Pink eye

Pink eye, also known as conjunctivitis, refers to inflammation of the thin lining that covers the eye. Children with pink eye usually have itchy, watery eyes that can be somewhat red. There can also be eyelid swelling and stringy discharge from the eyes. It can be one-sided or affect both eyes. It can also be associated with sneezing and runny nose.

There are many causes of pink eye including viruses, bacteria, herpes virus, and allergies. By far the most common causes of pink eye are allergies and non-herpes viruses.

Most cases of conjunctivitis can be diagnosed through a medical history and physical exam of the child’s eye. If the cause is viral, it will get better on its own although antibiotic drops can be prescribed to help relieve some irritation and prevent a secondary bacterial infection. If is a bacterial infection, the child may benefit from antibiotic drops. Allergic conjunctivitis can be treated with anti-allergy medications such as antihistamines. Cool compresses can also help relieve some of the irritation symptoms.

Common questions

pink eye

What are the common symptoms of pink eye in children?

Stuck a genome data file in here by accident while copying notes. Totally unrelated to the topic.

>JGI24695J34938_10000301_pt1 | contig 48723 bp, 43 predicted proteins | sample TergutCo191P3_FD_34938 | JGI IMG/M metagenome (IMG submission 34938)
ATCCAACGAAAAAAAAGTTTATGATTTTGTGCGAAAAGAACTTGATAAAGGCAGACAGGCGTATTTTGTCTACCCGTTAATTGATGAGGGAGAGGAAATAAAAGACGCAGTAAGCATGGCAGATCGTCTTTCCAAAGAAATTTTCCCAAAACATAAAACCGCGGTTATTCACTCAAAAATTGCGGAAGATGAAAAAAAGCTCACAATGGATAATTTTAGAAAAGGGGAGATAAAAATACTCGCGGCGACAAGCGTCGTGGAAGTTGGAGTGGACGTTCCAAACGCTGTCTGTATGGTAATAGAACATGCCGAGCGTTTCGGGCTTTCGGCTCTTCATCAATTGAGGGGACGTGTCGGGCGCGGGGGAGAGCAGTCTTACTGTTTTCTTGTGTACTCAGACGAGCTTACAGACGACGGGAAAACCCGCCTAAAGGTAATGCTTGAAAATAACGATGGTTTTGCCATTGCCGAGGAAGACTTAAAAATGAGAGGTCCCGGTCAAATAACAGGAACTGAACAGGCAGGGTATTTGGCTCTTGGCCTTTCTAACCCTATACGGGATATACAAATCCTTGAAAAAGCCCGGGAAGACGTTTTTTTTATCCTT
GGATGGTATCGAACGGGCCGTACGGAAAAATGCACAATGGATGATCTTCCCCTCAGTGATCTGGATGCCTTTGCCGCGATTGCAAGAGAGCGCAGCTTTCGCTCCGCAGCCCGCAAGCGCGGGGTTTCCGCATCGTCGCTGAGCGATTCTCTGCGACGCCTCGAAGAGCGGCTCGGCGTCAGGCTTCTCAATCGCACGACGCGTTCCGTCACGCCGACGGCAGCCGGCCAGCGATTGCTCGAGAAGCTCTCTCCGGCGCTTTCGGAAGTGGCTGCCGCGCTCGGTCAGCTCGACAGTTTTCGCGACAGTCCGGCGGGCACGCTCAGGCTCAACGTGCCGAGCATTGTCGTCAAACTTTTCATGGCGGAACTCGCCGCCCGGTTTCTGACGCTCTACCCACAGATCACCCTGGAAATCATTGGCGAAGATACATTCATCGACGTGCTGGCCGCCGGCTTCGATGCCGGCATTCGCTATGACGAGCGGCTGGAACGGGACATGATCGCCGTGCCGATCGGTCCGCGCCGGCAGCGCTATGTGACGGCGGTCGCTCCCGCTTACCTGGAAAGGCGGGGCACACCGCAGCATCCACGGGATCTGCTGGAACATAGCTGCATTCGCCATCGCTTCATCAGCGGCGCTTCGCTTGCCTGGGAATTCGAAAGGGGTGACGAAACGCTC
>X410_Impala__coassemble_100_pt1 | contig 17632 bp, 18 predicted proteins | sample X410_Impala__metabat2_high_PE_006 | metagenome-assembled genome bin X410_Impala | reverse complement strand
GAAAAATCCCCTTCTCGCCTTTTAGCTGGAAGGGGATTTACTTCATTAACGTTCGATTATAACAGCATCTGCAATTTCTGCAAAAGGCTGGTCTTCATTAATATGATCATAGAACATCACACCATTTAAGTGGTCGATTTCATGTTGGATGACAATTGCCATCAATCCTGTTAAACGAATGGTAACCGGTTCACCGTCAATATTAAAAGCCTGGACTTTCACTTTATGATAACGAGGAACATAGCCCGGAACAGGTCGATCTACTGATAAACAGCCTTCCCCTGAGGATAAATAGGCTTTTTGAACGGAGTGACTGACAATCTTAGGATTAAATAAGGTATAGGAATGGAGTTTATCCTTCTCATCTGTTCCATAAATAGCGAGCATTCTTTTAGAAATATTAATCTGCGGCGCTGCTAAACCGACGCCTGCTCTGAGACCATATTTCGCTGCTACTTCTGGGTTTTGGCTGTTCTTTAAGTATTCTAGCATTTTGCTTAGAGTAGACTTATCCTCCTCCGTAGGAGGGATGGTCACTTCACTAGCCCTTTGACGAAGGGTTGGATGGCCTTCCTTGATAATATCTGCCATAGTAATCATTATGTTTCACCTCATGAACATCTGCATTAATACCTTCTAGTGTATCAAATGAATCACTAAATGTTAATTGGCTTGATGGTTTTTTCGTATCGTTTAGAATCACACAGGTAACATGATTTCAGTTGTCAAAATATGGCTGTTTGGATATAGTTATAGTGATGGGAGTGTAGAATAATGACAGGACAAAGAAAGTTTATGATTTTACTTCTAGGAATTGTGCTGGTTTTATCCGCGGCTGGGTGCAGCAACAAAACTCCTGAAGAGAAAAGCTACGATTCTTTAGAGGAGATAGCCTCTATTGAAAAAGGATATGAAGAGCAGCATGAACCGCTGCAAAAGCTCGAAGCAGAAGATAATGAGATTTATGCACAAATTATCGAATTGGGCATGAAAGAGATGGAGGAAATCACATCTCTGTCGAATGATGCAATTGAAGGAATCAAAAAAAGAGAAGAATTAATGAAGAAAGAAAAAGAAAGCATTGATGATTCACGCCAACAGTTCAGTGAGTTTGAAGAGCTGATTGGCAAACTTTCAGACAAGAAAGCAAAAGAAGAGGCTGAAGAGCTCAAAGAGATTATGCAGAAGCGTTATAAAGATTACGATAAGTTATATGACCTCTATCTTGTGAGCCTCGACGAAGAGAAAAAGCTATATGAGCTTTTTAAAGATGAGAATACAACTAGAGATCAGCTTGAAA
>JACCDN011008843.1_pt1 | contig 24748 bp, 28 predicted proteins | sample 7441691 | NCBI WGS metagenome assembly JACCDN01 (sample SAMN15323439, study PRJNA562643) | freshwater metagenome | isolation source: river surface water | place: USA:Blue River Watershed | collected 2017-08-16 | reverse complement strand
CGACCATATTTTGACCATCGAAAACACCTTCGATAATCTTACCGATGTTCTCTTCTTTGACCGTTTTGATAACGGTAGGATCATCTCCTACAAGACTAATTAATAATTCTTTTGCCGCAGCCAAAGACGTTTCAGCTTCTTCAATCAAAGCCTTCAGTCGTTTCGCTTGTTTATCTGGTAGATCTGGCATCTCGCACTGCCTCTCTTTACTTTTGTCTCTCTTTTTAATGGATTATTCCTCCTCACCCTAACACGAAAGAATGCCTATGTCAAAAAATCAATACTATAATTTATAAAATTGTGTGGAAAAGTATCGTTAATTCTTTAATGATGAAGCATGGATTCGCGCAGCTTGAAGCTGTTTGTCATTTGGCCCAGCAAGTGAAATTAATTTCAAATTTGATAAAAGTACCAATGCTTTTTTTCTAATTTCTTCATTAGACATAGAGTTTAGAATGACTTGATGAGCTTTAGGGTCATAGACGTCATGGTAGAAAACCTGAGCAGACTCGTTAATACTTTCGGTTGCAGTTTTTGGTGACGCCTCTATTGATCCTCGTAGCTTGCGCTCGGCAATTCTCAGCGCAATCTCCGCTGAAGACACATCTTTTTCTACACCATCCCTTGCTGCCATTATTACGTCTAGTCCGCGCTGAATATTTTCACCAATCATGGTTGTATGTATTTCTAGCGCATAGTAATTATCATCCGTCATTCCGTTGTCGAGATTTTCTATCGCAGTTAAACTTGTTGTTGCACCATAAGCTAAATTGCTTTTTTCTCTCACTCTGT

Common symptoms of pink eye in children include redness in one or both eyes, itchiness, a gritty feeling in the eyes, discharge that may form a crust overnight, tearing, and sensitivity to light. These symptoms can be accompanied by sneezing and a runny nose, especially in cases related to allergies.

What causes pink eye in children?

Pink eye can be caused by various factors, including viral infections (most commonly adenovirus), bacterial infections, allergic reactions, chemical irritants, or a foreign object in the eye. In newborns, it can also be caused by a blocked tear duct.

How is pink eye treated in children?

Treatment for pink eye depends on the cause. Viral conjunctivitis usually resolves on its own, but cool compresses and artificial tears can help relieve symptoms. Bacterial conjunctivitis may require antibiotic eye drops. Allergic conjunctivitis is often treated with allergy medications like antihistamines and cool compresses to relieve irritation.

Is pink eye contagious, and how can I prevent its spread?

Viral and bacterial forms of pink eye are highly contagious. To prevent the spread, teach your child to wash their hands frequently, avoid touching their eyes, use a clean towel and washcloth daily, and not to share personal items like towels or eye cosmetics. If your child wears contact lenses, ensure they are cleaned properly.

When should I take my child to see a doctor for pink eye?

You should see a doctor if your child experiences eye pain, a feeling that something is stuck in their eye, blurred vision, light sensitivity, or if the symptoms do not improve with home care. Additionally, if your child wears contact lenses and develops pink eye symptoms, it's important to see an eye doctor to rule out more serious infections related to lens use.

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